CARB-X says it is awarding up to $2 million to the Jenner Institute, part of the University of Oxford, U.K., to develop a novel vaccine to prevent gonorrhea. Under the award, which supports optimization and scaleup, followed by production of the vaccine in the university’s clinical biomanufacturing facility, the Institute would be eligible for up to $5.3 million more if the project progresses through certain project milestones, subject to available funding.
Their findings to date suggest the vaccine would prevent infections from different strains of gonococcal bacteria, including the most powerful multidrug-resistant strains that are spreading globally at an alarming pace, according to Erin Duffy, PhD, chief of research and development at CARB-X, a global non-profit partnership led by Boston University.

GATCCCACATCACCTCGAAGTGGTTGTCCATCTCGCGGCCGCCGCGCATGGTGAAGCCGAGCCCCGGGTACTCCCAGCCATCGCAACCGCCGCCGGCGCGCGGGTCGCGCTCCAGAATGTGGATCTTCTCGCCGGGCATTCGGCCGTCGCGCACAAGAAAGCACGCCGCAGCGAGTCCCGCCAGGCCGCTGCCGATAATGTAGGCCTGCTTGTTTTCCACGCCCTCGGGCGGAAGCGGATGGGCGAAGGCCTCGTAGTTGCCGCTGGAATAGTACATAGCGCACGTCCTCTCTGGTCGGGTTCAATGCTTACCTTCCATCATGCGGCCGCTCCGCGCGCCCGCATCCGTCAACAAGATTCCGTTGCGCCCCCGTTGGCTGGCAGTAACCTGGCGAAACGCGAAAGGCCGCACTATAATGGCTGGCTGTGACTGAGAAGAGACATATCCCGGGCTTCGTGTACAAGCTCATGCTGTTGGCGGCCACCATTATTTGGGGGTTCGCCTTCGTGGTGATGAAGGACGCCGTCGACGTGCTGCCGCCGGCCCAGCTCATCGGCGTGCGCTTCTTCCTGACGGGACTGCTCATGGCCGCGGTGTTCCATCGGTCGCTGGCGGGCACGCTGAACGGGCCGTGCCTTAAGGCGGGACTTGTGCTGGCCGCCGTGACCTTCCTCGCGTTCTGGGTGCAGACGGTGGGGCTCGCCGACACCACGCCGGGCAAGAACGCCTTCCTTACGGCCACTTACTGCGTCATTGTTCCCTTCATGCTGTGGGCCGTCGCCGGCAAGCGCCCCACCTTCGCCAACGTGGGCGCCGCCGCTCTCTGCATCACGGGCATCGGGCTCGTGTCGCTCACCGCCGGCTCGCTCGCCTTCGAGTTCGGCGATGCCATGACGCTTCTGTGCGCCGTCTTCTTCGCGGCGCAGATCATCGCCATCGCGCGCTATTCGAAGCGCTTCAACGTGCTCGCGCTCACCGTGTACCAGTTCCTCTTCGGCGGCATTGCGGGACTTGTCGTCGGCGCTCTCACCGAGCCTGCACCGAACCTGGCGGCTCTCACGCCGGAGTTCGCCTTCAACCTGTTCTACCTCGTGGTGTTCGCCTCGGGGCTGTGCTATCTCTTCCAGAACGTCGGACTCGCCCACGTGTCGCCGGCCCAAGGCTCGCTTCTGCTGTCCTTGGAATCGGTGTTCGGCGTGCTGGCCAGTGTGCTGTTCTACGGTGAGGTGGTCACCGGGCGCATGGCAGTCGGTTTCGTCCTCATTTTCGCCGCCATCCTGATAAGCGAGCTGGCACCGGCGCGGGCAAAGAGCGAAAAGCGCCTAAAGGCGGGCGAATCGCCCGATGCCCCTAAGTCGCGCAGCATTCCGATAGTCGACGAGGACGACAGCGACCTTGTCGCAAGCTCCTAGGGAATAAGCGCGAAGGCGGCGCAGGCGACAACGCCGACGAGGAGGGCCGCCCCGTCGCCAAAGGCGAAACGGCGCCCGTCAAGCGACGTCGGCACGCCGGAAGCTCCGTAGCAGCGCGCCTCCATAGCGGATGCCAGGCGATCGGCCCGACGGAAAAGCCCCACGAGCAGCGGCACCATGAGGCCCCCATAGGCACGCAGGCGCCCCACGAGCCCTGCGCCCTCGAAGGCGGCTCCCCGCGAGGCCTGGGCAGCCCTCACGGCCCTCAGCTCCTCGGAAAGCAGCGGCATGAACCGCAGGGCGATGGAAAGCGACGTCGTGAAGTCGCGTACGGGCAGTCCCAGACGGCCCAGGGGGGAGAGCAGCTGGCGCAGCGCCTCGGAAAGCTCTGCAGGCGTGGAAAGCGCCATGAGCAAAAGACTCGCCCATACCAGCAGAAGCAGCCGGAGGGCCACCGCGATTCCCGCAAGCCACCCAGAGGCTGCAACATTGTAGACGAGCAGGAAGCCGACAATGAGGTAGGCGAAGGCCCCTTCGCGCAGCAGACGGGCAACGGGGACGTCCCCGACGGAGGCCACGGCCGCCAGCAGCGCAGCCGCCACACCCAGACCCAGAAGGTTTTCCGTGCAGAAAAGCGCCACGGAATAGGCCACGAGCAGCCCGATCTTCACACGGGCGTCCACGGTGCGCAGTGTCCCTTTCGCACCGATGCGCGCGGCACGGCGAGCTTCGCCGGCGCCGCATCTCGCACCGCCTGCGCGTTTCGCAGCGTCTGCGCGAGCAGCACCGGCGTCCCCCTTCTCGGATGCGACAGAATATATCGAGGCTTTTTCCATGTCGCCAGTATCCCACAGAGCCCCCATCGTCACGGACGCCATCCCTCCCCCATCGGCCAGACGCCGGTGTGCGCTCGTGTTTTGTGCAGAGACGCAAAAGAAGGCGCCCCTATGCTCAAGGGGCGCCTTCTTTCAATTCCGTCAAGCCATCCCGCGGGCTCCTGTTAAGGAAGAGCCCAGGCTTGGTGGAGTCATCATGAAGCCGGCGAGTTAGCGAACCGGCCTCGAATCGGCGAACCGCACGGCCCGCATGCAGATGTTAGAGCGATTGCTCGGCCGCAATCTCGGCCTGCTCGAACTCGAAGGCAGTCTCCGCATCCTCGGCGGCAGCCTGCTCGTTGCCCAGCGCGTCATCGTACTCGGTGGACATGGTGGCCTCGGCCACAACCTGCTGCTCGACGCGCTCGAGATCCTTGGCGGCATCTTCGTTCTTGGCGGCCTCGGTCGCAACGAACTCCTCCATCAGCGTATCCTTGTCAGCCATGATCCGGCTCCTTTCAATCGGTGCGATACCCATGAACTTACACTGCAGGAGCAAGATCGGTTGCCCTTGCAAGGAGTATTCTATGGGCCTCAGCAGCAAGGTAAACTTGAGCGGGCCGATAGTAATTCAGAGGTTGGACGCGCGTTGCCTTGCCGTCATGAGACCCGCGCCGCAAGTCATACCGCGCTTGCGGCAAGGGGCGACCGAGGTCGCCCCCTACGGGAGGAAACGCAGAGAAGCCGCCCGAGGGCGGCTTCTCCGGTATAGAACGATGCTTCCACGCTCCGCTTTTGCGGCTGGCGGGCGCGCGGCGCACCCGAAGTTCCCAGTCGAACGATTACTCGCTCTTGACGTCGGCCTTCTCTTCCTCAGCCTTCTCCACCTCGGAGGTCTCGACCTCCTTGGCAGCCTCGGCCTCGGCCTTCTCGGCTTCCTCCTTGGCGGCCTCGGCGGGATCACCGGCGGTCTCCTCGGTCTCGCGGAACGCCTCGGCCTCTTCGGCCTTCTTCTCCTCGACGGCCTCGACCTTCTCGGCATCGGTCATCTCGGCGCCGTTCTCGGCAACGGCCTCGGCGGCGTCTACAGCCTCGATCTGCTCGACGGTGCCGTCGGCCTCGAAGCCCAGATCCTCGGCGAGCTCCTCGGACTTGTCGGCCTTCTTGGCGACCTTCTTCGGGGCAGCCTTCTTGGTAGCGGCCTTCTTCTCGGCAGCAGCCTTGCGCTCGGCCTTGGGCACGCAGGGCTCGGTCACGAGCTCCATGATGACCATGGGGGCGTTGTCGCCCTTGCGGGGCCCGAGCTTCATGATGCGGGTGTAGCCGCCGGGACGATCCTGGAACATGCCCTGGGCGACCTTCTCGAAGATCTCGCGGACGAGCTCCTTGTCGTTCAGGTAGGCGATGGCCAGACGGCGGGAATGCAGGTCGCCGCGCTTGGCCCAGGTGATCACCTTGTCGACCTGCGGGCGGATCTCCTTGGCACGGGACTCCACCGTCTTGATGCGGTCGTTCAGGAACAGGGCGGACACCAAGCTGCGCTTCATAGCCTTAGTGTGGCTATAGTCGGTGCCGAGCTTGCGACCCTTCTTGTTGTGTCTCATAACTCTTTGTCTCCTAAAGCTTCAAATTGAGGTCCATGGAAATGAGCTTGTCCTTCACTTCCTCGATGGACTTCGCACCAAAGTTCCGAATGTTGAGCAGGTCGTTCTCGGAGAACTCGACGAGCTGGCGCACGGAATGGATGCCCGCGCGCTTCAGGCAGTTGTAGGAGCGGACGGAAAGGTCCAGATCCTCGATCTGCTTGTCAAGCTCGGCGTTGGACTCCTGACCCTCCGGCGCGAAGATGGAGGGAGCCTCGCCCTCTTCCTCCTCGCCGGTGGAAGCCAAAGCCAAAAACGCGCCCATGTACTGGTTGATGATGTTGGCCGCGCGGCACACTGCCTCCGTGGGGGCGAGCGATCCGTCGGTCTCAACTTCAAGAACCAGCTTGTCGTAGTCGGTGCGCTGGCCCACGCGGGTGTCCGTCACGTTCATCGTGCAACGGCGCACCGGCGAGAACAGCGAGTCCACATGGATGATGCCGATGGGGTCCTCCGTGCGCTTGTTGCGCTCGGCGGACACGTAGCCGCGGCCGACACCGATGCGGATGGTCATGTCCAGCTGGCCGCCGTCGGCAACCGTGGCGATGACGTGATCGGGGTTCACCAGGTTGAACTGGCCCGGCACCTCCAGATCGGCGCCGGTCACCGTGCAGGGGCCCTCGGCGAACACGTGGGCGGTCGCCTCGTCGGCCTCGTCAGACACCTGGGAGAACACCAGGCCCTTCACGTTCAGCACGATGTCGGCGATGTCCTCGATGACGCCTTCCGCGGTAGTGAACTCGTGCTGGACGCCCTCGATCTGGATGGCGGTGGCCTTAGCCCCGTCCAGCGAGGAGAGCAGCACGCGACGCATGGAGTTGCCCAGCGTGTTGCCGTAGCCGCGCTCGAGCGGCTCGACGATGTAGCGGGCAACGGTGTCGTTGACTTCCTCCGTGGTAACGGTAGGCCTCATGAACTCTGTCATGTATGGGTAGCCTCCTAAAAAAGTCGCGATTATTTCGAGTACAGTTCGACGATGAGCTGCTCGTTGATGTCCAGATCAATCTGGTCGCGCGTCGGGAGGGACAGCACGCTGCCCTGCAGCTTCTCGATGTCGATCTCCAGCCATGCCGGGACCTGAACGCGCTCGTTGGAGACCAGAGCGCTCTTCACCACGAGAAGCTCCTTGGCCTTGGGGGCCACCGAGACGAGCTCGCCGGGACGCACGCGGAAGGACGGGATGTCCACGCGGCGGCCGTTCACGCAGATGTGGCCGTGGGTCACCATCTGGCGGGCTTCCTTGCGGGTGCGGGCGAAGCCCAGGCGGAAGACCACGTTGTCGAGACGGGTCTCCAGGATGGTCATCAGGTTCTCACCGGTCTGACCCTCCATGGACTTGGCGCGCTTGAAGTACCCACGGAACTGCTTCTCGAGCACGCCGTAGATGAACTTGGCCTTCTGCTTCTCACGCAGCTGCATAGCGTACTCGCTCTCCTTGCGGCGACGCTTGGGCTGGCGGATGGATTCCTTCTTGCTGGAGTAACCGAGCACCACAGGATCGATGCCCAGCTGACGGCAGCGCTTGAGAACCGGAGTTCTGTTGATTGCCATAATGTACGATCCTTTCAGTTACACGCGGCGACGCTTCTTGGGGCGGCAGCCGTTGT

“Because of antibiotic resistance, treating gonorrhea is challenging and in some cases not possible because of a lack of antibiotics that are effective,” notes Duffy. “Vaccines are powerful tools in the prevention of bacterial infections. Jenner’s vaccine project is an exciting approach which, if successful, could prevent the disease, and significantly curb the spread of resistant bacteria across the globe.”
“The Jenner Institute at Oxford University is delighted to be partnering with CARB-X in the development of a new vaccine against gonorrhea, which will be an important weapon in the battle against antibiotic-resistant bacteria,” adds Adrian Hill, PhD, director of the Jenner Institute, which led the development of the Oxford/AstraZeneca COVID-19 vaccine.
Jenner’s gonorrhea vaccine, dmGC_0817560 NOMV, consists of blebs (fluid-filled blisters) from the outer surface of gonococcus. The project is currently in lead optimization and researchers aim to produce an affordable vaccine for global use.